Tuesday, December 15, 2009
a mechanical finger
coming back to linger
and yet it blinks at me
with unforgiving eyes
my email is empty
it does not lie
The grad schools laugh
at my measly GPA
whilst I drink
my worries far away
Maybe, soon a sign will come
of grades to be...
Sunday, December 13, 2009
The gamut of what is classified as “disaster” runs wide. The interpersonal hell of a couple divorcing is a type of disaster seeing an unwelcome growth. The unspeakable horrors of genocide fall on the larger scale of disaster. A semester of abysmal grades, the death of a family member, a terrorist attack, paella gone terribly wrong… In the aftermath of disasters we ask ourselves What Went Wrong?
Analyzing the reasons for the Katrina disaster brings with it the inescapable interconnectedness of the factors associated with the reasons, effects and far reaching consequences of the days of the hurricane. In the innumerable readings, video’s, documentaries and associated media we are exposed to a barrage of reasoning for why it all went so horribly wrong. Frontline’s investigation into “The Storm” examines how local, state, and federal governments dealt with the Hurricane Katrina Disaster. As with other documentaries, this one provided compelling footage into the real life events of the week in New Orleans that no one will forget. What was unique to this documentary was the apparent blame game that officials on every level played. From FEMA to the Bush administration “The Storm”
Questioned big wigs about who, and what was responsible for the ultimate fail to respond in a time of need, a need for action. And as stated by David Brooks the "human storm" – brought with it the recriminations, the political conflict and the battle over compensation.
Yet even as I sit and listen to the video’s message and read the scholarly writings that seek so vehemently to discover to true cause of the disaster, one word speaks volumes while the rest fall upon deaf ears.
Interoperability speaks to the need for people to be able to effectively communicate, to operate between bureaucracies. Something that was severally lacking within the agencies responsible for the clean up for Hurricane Katrina and the delivery of help to desperate people. While these agencies sat back bickering and placing blame on each other, people continued to die. So while the fingers for the cause of this disaster can be pointed at nature, at a lack of infrastructure, at an overriding racist mentality, or any other convenient reasons offered, the reason for what went wrong at the crucial hour was in fact the lack of interoperability between everyone involved.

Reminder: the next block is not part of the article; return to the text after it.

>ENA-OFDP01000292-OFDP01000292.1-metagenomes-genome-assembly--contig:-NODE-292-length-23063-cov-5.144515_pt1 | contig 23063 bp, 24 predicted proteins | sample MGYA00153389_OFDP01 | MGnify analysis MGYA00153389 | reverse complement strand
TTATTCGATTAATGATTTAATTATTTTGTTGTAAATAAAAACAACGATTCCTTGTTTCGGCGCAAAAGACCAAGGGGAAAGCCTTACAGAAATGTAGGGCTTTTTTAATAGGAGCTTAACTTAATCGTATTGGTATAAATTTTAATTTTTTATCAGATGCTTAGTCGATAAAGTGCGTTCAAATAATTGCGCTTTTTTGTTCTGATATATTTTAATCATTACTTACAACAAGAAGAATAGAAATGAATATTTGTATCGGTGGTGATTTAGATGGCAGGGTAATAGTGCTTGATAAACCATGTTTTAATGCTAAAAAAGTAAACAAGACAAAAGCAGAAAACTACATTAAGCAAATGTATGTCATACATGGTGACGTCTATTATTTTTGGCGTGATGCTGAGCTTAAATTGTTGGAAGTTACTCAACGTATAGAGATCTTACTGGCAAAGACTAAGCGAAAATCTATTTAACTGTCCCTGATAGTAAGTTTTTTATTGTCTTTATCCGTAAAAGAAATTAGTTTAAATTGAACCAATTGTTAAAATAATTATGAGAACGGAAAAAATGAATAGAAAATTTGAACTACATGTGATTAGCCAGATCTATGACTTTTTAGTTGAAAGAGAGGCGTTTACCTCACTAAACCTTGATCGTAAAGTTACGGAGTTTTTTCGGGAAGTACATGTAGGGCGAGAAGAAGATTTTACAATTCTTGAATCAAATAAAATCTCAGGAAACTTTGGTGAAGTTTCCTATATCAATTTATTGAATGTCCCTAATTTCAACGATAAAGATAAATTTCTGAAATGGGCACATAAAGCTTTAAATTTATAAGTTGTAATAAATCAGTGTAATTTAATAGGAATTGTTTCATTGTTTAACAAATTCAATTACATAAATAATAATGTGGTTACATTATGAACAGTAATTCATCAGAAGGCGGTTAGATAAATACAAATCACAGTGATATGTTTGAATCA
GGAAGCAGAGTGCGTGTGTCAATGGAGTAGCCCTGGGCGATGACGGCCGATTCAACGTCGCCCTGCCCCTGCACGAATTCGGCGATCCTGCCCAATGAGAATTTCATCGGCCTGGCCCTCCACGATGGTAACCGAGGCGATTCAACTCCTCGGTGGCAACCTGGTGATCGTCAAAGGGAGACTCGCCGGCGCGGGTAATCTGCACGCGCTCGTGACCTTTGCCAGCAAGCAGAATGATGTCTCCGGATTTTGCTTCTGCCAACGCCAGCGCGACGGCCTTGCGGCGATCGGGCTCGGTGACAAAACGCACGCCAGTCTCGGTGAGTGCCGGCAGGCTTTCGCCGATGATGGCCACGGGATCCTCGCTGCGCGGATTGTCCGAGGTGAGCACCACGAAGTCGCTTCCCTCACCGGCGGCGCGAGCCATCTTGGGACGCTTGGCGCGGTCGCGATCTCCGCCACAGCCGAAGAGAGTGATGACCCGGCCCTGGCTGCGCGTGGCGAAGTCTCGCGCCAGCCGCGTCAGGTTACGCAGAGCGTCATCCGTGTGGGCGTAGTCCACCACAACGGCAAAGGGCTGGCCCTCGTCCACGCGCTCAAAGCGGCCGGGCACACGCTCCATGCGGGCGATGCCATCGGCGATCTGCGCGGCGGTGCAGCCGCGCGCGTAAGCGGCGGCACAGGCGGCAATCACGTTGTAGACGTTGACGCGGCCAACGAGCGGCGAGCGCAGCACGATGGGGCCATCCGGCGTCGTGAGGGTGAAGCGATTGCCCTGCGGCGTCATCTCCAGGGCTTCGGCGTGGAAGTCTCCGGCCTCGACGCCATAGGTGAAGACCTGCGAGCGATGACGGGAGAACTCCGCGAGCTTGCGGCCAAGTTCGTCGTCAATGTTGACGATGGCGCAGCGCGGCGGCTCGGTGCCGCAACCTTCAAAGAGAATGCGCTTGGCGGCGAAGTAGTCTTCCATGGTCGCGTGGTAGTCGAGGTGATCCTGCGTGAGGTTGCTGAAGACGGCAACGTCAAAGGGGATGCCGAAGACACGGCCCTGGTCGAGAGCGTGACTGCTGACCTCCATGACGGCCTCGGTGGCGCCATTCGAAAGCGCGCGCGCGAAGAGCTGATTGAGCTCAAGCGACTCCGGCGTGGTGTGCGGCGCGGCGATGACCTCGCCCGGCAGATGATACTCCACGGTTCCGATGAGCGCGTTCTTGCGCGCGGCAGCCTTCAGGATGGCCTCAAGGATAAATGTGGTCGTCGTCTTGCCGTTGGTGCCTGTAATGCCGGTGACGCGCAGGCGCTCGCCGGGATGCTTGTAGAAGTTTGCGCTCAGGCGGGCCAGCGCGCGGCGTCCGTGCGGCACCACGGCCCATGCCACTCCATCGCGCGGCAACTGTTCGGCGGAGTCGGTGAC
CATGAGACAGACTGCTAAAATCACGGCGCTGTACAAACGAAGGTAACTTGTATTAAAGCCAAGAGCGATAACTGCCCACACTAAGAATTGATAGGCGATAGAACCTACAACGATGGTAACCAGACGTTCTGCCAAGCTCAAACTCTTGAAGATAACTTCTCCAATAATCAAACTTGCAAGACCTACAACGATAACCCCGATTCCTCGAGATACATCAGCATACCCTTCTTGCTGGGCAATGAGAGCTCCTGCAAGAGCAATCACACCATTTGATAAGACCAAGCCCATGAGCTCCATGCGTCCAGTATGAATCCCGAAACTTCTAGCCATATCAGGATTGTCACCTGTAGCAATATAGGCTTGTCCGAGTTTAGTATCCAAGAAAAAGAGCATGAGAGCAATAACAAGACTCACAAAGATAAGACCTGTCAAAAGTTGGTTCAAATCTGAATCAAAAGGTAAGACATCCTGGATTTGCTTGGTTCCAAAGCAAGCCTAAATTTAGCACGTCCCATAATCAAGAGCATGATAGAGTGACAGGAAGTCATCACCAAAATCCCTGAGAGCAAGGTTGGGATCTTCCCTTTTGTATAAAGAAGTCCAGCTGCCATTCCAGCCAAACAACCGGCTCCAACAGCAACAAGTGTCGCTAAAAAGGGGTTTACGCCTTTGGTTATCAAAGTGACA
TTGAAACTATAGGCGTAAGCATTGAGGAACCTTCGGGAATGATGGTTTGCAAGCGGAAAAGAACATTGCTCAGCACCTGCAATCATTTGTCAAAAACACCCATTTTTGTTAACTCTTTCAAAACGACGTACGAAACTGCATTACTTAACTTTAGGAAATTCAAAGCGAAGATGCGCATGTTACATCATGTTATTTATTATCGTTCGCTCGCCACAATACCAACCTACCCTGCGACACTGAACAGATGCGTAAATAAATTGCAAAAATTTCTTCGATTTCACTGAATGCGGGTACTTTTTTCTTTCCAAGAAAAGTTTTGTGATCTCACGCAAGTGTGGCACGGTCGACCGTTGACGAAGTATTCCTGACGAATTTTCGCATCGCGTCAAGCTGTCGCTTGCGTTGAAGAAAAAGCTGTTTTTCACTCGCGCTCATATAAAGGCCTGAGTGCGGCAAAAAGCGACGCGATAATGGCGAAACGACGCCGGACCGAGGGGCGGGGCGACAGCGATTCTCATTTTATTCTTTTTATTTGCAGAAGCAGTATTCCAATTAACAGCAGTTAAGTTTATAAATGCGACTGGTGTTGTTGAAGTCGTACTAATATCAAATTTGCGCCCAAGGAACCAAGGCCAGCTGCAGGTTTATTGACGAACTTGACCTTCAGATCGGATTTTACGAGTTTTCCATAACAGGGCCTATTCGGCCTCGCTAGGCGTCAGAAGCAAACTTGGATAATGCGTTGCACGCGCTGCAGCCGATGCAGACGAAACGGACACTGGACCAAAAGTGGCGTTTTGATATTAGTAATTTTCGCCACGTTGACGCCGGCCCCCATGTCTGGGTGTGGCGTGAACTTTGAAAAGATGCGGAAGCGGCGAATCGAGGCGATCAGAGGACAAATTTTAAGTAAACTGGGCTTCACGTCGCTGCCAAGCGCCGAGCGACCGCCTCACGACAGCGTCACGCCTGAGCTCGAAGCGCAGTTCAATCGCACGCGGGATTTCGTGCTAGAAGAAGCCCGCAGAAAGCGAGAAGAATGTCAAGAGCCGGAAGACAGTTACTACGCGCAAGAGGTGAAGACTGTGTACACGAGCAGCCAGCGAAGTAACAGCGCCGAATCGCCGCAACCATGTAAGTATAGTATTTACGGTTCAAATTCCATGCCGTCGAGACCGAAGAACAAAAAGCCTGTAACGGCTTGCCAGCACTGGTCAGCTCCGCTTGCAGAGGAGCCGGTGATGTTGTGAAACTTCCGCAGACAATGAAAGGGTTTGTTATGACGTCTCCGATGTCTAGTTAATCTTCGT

We’ve long discussed digital communications both in our class and in our society, yet in a classic example, composed of the usual suspects, those same forms of communications did little to produce action. Along with a greater sense of preparedness there needs to be a more efficient way for government agencies to a) interact and b) get things accomplished. Without it, it’s like playing a game of broken telephone. One says “Guys, please help. Our phones have no service and our homes are flooded” and the other hears… “Our guys are being serviced, and I’m getting it all on my phone.”
Thursday, December 10, 2009
While cultural influences played huge roles in the formation of the New Orleans as we know it today, the geographical location and circumstances ultimately molded the city into its present state. Built by the Mississippi river’s sediment deposits, the city historical patterns of growth were based on differences in elevation and the relative proximity to both commerce and danger. Even though New Orleans is geographically magnificent in terms of trade the actual site of the city is located in a dangerous and precarious environment. Flooding has been a constant threat to its existence.
After the failed attempts of reconstruction, the status of blacks was again reverted to inferior levels and as with other cities in America the most dangerous and economically unfortunate areas were designated to blacks. While the country was fighting for civil rights, white flight was taking place in a constant flow, unlike that of the Mississippi itself. Middle class whites moved out into the suburbs at alarming rates. Blacks who previously held prestigious positions as doctors, lawyers, and politicians were startled to find that their city was now in a perilous fight. A fight up against the prejudices and discrimination of the times as well as the formation of ghettos, the crack-cocaine epidemic, and influx of crime. With poverty rates sky rocketing, segregation was at an all time high encompassing at least two of the indexes (dissimilarity and isolation). A similar tune is heard over many cities across America, one that sings of inequality, disadvantages, and a history of discrimination.
It is with these realities of life in New Orleans that discourse about Hurricane Katrina must stem from. While the hurricane was a natural disaster the circumstance within which it took place, the consequences of the structural racism can not be ignored. Yet they were ignored as were the multiple warning by scholars, engineers and the army about the faulty construction of cities crucial anti flood constructs. Both metaphorically and literally a blind eye was turned to the protection of the city and its black population. A second wave reconstruction is in order. One that reconstructs the city physically and realizes the challenges of this unique city on a sociological level.